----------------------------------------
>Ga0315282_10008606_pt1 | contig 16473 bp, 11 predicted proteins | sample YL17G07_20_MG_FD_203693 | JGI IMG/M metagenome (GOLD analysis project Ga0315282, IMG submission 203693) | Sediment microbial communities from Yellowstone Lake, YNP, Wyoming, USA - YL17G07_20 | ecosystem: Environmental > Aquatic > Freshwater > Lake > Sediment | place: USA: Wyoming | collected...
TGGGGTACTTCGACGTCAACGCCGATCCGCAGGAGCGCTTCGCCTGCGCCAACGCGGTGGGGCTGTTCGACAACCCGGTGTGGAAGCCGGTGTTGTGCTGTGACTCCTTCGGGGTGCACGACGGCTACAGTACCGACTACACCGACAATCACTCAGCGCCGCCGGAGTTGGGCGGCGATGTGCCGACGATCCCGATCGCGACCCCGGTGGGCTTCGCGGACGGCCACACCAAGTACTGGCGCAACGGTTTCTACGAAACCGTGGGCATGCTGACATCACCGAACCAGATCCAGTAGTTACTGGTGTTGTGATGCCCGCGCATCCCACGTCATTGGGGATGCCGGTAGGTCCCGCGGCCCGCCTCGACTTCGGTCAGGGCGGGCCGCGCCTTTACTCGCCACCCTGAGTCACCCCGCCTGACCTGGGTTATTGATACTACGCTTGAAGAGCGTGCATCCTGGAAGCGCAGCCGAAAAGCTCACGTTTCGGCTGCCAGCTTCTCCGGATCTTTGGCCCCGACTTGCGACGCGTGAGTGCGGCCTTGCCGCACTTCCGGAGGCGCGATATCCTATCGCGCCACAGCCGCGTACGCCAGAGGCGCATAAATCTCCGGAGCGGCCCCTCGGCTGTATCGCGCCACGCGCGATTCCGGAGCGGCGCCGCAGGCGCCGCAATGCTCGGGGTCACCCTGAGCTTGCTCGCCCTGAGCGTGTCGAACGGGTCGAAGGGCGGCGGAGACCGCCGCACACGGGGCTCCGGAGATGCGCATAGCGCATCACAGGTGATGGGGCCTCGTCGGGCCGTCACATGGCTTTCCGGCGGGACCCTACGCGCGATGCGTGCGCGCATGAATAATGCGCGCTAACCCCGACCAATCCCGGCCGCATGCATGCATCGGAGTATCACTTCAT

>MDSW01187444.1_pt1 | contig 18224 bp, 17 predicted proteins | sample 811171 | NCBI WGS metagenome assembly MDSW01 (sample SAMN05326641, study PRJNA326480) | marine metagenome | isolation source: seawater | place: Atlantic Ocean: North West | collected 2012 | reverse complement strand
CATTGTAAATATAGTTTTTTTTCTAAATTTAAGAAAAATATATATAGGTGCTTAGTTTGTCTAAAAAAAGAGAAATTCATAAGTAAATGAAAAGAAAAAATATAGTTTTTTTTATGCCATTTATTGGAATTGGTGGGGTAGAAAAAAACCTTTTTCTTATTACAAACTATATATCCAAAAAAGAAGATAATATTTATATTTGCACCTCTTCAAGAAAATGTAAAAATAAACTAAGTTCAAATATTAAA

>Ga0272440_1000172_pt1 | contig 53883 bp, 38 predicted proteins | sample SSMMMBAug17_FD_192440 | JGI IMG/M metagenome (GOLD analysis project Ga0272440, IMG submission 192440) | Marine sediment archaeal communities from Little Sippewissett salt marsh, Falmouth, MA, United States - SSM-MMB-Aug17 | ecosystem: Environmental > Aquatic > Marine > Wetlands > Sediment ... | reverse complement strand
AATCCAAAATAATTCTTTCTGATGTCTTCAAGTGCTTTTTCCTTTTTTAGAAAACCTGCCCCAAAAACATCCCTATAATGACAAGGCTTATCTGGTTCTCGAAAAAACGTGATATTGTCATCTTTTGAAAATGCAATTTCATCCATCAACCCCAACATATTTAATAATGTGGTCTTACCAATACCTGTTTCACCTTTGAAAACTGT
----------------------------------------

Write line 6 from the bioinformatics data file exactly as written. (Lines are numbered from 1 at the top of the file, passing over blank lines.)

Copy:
AATCCAAAATAATTCTTTCTGATGTCTTCAAGTGCTTTTTCCTTTTTTAGAAAACCTGCCCCAAAAACATCCCTATAATGACAAGGCTTATCTGGTTCTCGAAAAAACGTGATATTGTCATCTTTTGAAAATGCAATTTCATCCATCAACCCCAACATATTTAATAATGTGGTCTTACCAATACCTGTTTCACCTTTGAAAACTGT